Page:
I thought of the foundation of many religious communities, including my own. We were founded because of pressing social and ecclesial needs that were not being met by any other group. At the same time, there were women who desired to serve the 'dear neighbor' in need, but they felt the need of mutual support and official approbation. So was the foundation of the Sisters of St. Joseph the result of a movement of the Spirit? or was it the result of necessity?
We now see increased lay involvement in many aspects of Church life. In our own sponsored Academies, for example, lay men and women are carrying on the mission with great dedication and professionalism. Certainly this is in keeping with the Second Vatican Council's renewed understanding of Baptism and of the call of all people to continue the mission of Jesus. However, it is also the result of the lessening number of sisters available to teach and administer the schools. The same is true in so many aspects of the life and mission of the Church. Priests and sisters are not available for many roles that they previously fulfilled, and a competent, professional cadre of lay ecclesial ministers carry out many tasks in pastoral, health-care and educational roles. Is this the result of a movement of the Spirit? or was it the result of necessity?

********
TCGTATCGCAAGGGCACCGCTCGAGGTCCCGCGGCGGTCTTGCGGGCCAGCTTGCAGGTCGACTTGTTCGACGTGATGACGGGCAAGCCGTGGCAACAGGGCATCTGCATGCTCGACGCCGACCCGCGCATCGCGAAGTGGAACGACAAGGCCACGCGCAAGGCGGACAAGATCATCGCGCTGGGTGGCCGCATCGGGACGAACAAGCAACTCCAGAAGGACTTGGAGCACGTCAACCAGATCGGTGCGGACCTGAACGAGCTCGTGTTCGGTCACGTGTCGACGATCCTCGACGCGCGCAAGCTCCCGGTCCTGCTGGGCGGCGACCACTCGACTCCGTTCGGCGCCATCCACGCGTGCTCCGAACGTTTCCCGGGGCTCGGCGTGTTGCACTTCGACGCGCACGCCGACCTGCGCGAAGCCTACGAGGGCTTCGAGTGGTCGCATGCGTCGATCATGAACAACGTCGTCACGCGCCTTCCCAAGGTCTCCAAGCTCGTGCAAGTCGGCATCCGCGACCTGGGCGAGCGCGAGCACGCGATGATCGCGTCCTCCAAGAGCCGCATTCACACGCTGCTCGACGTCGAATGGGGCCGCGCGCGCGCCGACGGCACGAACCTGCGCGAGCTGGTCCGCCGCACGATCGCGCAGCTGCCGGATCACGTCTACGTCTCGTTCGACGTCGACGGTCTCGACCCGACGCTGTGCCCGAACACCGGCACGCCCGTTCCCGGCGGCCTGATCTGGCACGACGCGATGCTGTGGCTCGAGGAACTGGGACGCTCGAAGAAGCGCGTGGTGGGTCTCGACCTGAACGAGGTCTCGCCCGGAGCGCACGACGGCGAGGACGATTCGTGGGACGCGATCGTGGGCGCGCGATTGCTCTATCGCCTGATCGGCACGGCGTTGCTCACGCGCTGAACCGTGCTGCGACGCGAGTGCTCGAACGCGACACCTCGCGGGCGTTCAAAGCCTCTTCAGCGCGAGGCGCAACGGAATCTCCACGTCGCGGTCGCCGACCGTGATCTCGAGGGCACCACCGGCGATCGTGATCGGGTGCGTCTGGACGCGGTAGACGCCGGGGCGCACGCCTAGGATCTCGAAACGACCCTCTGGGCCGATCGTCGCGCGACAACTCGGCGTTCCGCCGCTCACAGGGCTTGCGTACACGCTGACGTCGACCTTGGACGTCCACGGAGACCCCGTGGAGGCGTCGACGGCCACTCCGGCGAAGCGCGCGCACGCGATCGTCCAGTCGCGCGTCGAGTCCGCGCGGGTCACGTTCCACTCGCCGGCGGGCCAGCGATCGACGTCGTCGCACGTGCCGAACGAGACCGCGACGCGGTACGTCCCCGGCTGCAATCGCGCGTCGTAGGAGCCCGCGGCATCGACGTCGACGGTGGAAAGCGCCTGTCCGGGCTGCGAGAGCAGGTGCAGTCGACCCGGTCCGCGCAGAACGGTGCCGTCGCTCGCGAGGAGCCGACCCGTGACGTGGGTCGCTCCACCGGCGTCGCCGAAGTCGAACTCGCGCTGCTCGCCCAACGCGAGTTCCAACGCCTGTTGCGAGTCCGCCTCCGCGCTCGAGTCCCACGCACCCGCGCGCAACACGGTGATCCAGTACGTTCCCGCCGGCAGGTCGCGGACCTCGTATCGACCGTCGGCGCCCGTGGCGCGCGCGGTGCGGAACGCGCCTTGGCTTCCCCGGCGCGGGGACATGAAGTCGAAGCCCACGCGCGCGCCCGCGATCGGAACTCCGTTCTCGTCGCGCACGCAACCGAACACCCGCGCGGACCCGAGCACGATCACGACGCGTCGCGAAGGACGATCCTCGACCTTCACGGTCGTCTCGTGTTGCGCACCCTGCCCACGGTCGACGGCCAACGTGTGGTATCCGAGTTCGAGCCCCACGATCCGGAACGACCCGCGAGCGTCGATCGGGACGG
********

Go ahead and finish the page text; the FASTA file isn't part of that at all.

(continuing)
And looking forward, I am building community in an intercongregaional house of women religious, situated in an urban ecovillage. Partly, I am here because of the increasing difficulty of finding communities of sisters in full-time active ministry within my own congregation. It is a necessity. Yet I also see it as a movement of the Spirit, bringing together various threads of our charisms and missions into a broader synthesis. Is this necessity? or is it the movement of the Spirit?
I am beginning to see a pattern here. They say that necessity is the mother of invention. Perhaps, necessity is also the mother of the Spirit.